Tuesday, September 8, 2009

A Weekend Getaway in Pondicherry

After ending my first full week in Vellore, I embarked on the first of what I am sure will be many trips across southern and hopefully northern India. After only one meeting, I was invited to join a trip to the city of Pondicherry (or Puducherry as it is now called) for the weekend of August 28th - August 30th. Instead of writing out a whole new description, I've simply copied the email that I sent out after returning. Hope you all enjoy!

Friday afternoon, I left Vellore with eleven other international students. They had reserved a private bus, so it was just us, and we traveled in the lap of luxury - well, for India at least... Driving through the country side introduced me to a whole new aspect of India. There were gorgeous rolling hills and field after field of grains. Small villages often lined the road and it was incredible to get a short glimpse of what life is like for a majority of the Indian population. The ride took about 3.5 hours and I spent most of it simply staring out the window, amazed by the countryside. During our drive, we also passed through several small towns. In one, we drove by a school bus full of children (with about an inch between our bus and theirs). When the kids noticed that we were obviously foreigners, they began shouting and waving. All of them saying "Hi!" and asking our names. It was a strange and somewhat exhilarating experience. We were a novel sight for these children and I think that many of them wanted to show off the English that they could speak.

We arrived in Pondicherry at about 7:30, got settled in our rooms, which were very nice, and then headed out to dinner at a roof top cafe - Le Rendezvous. Pondicherry, now called Puducherry, was originally colonized by the French and the city has many remaining French elements. Dinner was good, although some people who ordered very Western food weren't impressed. From there, we headed to the sea front, walked along the ocean (there wasn't really a beach per se but it was beautiful), and had ice cream at a little shop. We finally got to bed at about midnight.

I roomed with a girl named, ironically, Sarah, who is a final year medical student from Germany. She is at CMC for two months observing in the surgical department. Saturday morning, we got up at about 9 and decided to head out for breakfast on our own, since we weren't sure when the others would wake. It ended up that we spent the entire day off on our own, which was actually quite nice and easier than moving in a large group. Breakfast was at this cafe on the ocean called Le Cafe. I had a great omelette and some lovely fresh fruit. We sat for awhile and then headed into the heart of Pondicherry for some exploring. Our first visit was to the Sri Aurobindo Ashram, a place for spirituality, meditation, and yoga. We were allowed inside and sat in the meditation garden for about half an hour. People prayed over Sri Aurobindo's mausoleum and the atmosphere in this place was incredibly peaceful. There really was something in the air that was calming. Sadly, no pictures were allowed. After this, we ended up at a temple. Outside of the temple, to our surprise was an elephant! The elephant's name was Lakshmi and she had been trained to take coins from your hand and then tap you on the head with her trunk. I did it twice because it was so cool! After spending quite some time at the temple, we kept walking.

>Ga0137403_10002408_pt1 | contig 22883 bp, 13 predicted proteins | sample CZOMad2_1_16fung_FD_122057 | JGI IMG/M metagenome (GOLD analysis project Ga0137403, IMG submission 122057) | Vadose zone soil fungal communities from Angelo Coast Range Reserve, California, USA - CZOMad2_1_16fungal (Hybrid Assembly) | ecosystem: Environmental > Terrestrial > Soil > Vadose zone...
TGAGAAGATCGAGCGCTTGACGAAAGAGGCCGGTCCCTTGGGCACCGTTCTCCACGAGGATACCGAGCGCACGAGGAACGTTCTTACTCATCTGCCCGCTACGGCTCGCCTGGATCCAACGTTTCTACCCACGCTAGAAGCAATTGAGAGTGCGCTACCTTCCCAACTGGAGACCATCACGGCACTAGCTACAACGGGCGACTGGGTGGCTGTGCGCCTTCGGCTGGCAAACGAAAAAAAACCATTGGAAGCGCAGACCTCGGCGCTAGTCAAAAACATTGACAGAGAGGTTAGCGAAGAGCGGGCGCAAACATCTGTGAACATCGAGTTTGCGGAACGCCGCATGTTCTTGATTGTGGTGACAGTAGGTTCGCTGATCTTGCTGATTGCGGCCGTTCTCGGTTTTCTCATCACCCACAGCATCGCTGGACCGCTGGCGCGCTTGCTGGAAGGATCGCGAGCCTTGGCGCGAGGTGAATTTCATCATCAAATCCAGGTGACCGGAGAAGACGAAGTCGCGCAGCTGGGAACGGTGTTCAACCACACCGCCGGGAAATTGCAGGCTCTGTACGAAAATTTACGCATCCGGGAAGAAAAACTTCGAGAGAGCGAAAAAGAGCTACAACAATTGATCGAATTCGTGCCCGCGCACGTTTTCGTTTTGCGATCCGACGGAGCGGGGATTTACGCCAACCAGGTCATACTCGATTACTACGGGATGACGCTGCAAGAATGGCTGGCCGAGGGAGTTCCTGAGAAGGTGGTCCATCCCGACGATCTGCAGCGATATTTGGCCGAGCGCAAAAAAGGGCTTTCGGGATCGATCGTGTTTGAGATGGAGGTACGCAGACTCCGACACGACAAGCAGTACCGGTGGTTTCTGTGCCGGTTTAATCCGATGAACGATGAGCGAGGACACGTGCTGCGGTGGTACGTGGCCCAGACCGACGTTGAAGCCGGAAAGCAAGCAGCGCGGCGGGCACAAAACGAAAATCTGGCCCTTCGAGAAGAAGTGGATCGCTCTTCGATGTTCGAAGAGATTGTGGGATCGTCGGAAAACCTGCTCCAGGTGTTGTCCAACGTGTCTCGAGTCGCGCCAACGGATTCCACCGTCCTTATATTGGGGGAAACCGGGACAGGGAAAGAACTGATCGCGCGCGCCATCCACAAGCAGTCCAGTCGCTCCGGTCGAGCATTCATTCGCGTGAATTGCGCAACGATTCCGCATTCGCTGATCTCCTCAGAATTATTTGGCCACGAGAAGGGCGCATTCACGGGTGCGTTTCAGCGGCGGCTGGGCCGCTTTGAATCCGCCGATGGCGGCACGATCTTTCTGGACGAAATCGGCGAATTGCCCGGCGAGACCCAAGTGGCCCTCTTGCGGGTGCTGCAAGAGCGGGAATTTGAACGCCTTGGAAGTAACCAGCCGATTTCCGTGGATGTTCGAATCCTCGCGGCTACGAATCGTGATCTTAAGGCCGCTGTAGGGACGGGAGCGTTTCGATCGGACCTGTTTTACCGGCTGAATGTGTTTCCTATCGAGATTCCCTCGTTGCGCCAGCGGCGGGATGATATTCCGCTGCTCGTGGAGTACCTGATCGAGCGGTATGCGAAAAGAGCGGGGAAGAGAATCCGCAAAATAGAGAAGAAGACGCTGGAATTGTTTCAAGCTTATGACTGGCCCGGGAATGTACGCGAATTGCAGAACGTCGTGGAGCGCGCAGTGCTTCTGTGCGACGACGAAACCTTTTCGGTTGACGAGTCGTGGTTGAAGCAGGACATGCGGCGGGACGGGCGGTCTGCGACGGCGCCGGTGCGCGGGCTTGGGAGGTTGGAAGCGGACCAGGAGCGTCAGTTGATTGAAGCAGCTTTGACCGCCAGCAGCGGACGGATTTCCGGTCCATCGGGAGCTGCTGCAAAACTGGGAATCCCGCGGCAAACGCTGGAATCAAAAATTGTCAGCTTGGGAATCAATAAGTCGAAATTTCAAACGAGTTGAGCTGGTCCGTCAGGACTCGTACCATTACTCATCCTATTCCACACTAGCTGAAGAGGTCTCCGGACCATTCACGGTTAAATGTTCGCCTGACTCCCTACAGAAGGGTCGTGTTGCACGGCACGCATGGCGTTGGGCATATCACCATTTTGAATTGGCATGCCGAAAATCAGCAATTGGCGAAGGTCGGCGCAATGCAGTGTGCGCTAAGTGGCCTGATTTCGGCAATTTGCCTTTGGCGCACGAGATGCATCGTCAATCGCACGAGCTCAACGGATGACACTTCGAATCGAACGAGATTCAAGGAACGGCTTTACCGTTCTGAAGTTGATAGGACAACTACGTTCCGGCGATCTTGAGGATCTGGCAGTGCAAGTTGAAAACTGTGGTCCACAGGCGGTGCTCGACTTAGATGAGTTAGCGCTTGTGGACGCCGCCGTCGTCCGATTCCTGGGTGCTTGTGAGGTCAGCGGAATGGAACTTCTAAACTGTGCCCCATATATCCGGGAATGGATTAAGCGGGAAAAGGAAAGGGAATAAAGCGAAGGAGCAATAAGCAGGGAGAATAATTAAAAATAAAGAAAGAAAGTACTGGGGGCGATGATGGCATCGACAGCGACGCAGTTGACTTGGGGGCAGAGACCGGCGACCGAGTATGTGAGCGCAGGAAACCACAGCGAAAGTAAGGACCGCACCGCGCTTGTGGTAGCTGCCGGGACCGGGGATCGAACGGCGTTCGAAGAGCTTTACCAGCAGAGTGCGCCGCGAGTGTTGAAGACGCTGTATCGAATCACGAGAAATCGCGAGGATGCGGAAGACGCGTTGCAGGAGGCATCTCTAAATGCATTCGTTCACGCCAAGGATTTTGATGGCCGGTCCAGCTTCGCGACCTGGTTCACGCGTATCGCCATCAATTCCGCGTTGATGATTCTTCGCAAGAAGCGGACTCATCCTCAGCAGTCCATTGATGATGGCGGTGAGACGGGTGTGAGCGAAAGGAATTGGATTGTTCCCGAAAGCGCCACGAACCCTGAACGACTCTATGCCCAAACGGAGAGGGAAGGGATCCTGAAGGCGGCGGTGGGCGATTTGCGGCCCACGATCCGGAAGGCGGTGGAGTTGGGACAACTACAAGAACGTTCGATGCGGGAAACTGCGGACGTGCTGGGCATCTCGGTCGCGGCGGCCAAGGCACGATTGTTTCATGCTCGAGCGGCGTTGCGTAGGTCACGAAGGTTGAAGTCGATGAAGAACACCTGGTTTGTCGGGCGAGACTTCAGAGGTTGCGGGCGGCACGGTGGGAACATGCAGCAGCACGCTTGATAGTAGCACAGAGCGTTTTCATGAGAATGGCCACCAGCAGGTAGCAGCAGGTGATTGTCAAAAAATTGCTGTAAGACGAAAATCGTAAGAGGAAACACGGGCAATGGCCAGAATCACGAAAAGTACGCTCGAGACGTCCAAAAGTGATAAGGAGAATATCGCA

The next few hours were spent doing a little shopping in some of the street shops. I bought two sets of fabric to be made into salwar kameez...the colors are amazing. We also sat for about an hour in an ice cream shop to escape from the heat. From the shops, we headed to the Grand Bazaar, an Indian market, that was truly an awe inspiring sight. Row after row of vegetables, spices, fruits, pastas and grains, and almost everything else that you could imagine were there. And, this was a true Indian market, not a tourist attraction, which was great to see. Anyway, when we were finally done wandering Pondicherry, we returned to Le Cafe and sat in the shade, reading and eating samosas.

For dinner, the rest of the group went to a posh hotel and paid 500 rupees for an all you can eat buffet. Sarah and I opted out of this option, and ate in this hole in the wall Indian restaurant, called Le Coromondale. We had parotta, naan, vegetable fried rice, dhaal masala and paneer butter masala...all for only 137 rupees (less than 3 dollars). The food was great and it was a fun Indian experience. More ice cream after dinner, and then we sat along the beach and talked.